For those seeking a wider range and more inventiveness with fish then Mann’s fish bar closer to home at Sheffield’s Kommune Food Hall takes some beating. But that, as yet, hasn’t had a visit from Jay Rayner.

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Not many seats but the food is good

Two soups . . . and bare naked porcelain

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Main course lamb in my ‘lighter lunch’

THE soup sounded good, crab and fish. Possibly, I guessed, including coley, the cheapest fish as a special dish of the day in one of North Derbyshire’s priciest restaurants. One of my dining companions ordered the same.

“Two soups and please don’t spill it,” I joked. Our waitress at the Peacock Hotel, Rowsley, looked blank.

“It’s a very funny comedy sketch by Julie Walters as a doddery old  waitress.” She was English but we could see her asking herself : “Julie who?” Sometimes one feels very old. “Catch it on YouTube,” said my companion.

The soup, with no little fishy bits so more a bisque really, was superb, tasting overwhelmingly of crab and expertly seasoned. If you licked a freshly boiled crab shell this would be it – briny, tangy, crabby. The waitress didn’t spill a drop.

And it came with stuff to play with – tiny crisp croutons, a bowl of grated Patmesan and another of rouille. Lovely.

But then it ought to be. The head chef Dan Smith has been here since 2007, the kitchen has three AA rosettes and a three course ‘lighter lunch’ is heavy on the wallet at £24.25. If you want coffee it’s a hefty £5.15 more (with tiny chocolate) so it’s wiser to go for filter rather than espresso.

We are no strangers to the Peacock. When I reviewed for the Sheffield Star, mindful it would be out of most of my readers’ price bracket, I reserved it as an extra-special Sunday lunch: cheaper, not French or Modern British but bigger portions (the then hotel manager used to give the head chef a day off and do it himself).

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Crab and fish soup

I used the Peacock as a place to cheer myself up, choosing a wintry Sunday for a slap-up lunch and afternoon with the papers by a roaring fire, basking in the contentment that I would be fully refunded. I could manage that every four years or so. I last wrote about it here in 2015.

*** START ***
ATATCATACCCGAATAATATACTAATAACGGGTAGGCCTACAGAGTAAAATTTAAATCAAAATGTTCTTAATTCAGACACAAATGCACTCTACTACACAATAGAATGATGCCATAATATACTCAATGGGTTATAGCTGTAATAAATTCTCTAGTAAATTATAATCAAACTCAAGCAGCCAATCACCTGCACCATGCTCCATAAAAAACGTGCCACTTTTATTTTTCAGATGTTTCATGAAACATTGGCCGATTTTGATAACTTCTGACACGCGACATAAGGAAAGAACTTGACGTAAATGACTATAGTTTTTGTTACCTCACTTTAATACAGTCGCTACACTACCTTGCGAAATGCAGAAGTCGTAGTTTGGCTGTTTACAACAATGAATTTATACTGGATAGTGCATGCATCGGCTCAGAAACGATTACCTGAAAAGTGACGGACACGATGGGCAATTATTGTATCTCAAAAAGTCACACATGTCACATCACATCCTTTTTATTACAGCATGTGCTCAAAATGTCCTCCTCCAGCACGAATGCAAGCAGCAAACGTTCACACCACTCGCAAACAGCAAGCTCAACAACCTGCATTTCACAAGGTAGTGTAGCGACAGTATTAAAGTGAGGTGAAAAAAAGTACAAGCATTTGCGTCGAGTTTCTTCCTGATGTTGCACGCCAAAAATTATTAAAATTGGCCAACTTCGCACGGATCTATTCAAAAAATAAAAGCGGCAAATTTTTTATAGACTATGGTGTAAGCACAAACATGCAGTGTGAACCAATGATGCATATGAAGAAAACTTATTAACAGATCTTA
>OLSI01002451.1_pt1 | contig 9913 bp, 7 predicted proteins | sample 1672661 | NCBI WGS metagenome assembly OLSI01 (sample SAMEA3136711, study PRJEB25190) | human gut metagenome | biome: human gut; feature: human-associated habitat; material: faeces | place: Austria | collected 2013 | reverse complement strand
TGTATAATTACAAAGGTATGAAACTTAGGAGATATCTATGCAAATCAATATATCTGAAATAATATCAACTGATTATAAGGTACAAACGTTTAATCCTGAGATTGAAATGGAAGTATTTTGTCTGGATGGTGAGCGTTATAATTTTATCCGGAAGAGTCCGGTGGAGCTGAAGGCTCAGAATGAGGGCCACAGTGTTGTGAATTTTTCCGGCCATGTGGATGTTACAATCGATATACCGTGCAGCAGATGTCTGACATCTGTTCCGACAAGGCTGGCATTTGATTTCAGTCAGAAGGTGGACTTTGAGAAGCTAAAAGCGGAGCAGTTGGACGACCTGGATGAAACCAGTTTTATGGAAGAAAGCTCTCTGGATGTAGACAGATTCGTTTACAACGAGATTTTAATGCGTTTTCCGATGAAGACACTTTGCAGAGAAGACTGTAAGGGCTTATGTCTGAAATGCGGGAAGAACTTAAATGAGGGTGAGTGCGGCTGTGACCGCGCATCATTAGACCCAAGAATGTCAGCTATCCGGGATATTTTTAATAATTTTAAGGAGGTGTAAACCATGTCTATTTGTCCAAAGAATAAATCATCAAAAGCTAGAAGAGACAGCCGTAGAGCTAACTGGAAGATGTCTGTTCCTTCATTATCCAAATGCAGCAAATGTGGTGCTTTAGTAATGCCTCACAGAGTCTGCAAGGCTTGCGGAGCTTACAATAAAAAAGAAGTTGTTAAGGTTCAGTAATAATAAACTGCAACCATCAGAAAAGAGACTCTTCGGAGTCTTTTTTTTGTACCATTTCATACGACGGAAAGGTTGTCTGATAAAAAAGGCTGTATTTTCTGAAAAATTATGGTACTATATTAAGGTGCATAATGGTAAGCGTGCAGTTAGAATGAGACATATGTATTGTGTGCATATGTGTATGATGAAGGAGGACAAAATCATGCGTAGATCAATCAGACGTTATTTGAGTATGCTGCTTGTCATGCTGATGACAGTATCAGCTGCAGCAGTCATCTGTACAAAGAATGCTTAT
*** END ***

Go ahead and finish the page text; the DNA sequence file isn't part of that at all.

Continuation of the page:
The Peacock, owned by Lord and Lady Manners, is part of the Haddon Hall estate, where they live. It’s a lovely old building, originally an 17th century manor house and a hotel since 1830.

In the dining room it is always fun to hunt the mice, tiny little creatures carved into table legs and chairs from the studio of ‘Mousey’ Thompson.

It’s a lighter lunch at a discount on a la carte prices because main course portions (but not starters or desserts) are half-sized. This does leave a lot of bare naked porcelain on view and lonely looking food. I know chefs these days like big half empty plates but as a diner I can never see the attraction. It’s rubbing it in: “Hey, ho, you’re not getting a lot!”

I had the slow-cooked lamb shoulder and if there was not muchof it, it was exceedingly good.  The roundel of meat, no more than two or three mouthfuls and dwarfed by the potato,  was soft and melting, the flavour deep and lustrous.

It occurred to me that one does not eat with relish in places like this because that implies eating heartily. I don’t think the Peacock does gutsy. Instead, one takes tiny mouthfuls and eats slowly, savouring the moment even more than usual.

The lamb came with a quenelle of olive oil mash, not seasoned enough for my liking, two skinned and roasted cherry tomatoes, a knob of goats curd inside a sheath of courgette and a lively slick of basil puree, acting as the sauce. Hoping no one was looking, I wiped my plate clean with some good bread. At least you get generous supplies of that.

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My fellow diner added a flower from his sweet so mine wouldn’t look so lost!

Two of us had Manchester tart. An old classic, it has somehow passed me by down the years and I don’t recall having it before. Think Bakewell Tart (not the Pudding) with coconut on top. I loved it.